The use of human subjects in medical and scientific research has given rise to troubling ethical questions. How should human subjects be selected for experiments? What should they be told about the research in which they are involved? How can their privacy be protected? When is it permissible to deceive them? How do we deal with subjects such as children, fetuses, and the mentally infirm, for whom informed consent is impossible? In this book, Dr. Robert J. Levine reviews federal regulations, ethical analysis, and case studies in an attempt to answer these questions. His book is an essential reference for everyone—members of institutional review boards, scientists, philosophers, lawyers—addressing the ethical issues involved.
“[Levine’s] experience as a clinician, IRB chairman, writer and editor of a journal devoted exclusively to issues faced by IRBS makes him uniquely qualified to bring together the legal, ethical, and practical dimensions. . . [The book] is sophisticated but readable. . . [and] should be on every IRB administrator’s desk and in every medical ethics library.”—Norman Fost, M.D., The New England Journal of Medicine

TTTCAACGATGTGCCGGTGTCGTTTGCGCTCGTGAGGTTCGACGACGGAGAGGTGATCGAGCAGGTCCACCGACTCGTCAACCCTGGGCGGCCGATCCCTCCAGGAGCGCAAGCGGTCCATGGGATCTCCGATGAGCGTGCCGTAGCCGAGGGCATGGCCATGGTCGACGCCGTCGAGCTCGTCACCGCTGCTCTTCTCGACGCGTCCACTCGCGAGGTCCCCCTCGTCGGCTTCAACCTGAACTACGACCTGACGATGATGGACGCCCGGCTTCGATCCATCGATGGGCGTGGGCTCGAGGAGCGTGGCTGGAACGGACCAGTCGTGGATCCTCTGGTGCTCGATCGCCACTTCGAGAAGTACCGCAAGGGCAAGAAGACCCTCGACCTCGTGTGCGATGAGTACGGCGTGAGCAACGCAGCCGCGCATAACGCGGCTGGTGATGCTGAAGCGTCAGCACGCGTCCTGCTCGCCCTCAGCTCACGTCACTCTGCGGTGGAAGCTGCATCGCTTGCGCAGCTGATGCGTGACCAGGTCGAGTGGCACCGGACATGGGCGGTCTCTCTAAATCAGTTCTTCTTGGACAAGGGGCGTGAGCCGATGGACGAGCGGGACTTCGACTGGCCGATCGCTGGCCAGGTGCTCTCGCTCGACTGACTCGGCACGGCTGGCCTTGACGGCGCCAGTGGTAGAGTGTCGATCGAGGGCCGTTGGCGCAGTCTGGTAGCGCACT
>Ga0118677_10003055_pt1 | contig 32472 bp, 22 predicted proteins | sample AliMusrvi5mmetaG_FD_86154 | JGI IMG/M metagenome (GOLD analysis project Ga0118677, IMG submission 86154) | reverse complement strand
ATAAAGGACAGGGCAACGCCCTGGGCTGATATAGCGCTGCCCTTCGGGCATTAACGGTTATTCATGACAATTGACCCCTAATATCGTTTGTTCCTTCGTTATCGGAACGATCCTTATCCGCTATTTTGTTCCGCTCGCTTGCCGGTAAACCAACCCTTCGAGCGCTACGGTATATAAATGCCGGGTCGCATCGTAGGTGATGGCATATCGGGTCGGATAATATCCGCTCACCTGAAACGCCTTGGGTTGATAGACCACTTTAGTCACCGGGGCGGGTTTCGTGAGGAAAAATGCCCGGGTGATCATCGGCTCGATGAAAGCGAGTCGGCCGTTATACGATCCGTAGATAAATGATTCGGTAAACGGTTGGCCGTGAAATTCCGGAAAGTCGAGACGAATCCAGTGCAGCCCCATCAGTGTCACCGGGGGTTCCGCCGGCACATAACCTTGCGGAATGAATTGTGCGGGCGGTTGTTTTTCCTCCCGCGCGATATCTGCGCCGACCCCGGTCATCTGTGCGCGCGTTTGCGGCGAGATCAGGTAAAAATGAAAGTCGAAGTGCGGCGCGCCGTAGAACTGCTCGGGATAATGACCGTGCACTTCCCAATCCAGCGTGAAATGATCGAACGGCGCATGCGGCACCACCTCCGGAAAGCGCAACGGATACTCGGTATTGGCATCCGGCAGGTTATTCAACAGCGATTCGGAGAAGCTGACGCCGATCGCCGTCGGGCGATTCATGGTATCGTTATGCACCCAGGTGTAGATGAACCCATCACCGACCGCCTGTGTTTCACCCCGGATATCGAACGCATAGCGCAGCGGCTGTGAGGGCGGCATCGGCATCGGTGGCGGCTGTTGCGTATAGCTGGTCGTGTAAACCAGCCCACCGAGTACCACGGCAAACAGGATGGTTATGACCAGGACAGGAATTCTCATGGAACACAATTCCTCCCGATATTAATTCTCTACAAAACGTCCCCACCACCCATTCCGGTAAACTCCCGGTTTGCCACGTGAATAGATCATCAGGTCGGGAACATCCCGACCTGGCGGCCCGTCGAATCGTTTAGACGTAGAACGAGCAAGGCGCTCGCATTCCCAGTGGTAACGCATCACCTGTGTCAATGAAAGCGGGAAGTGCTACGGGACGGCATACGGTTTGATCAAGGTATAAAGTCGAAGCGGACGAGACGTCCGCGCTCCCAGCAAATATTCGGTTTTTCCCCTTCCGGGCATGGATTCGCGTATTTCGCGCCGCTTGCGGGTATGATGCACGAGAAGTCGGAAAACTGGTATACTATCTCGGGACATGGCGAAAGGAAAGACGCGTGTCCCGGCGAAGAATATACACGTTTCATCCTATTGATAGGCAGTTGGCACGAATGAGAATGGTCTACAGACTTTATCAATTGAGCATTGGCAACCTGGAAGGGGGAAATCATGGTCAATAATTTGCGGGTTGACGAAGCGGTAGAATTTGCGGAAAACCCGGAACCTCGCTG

“Levine. . . is one of the foremost historians of contemporary clinical science. . . . His book is at once a guide to primary sources for the history of clinical research in the late twentieth century and a pioneering secondary source about that history.”—Daniel M. Fox, Bulletin of the History of Medicine
“You will be charmed by the [book’s] elegance and lucidity and. . . persuaded of its relevance to doctors in any country.”—Alex Paton, British Medical Journal
“Should be of wide interest to those keen to see advances in medical research brought into general medical practice.”—Gilbert Omenn, Issues in Science and Technology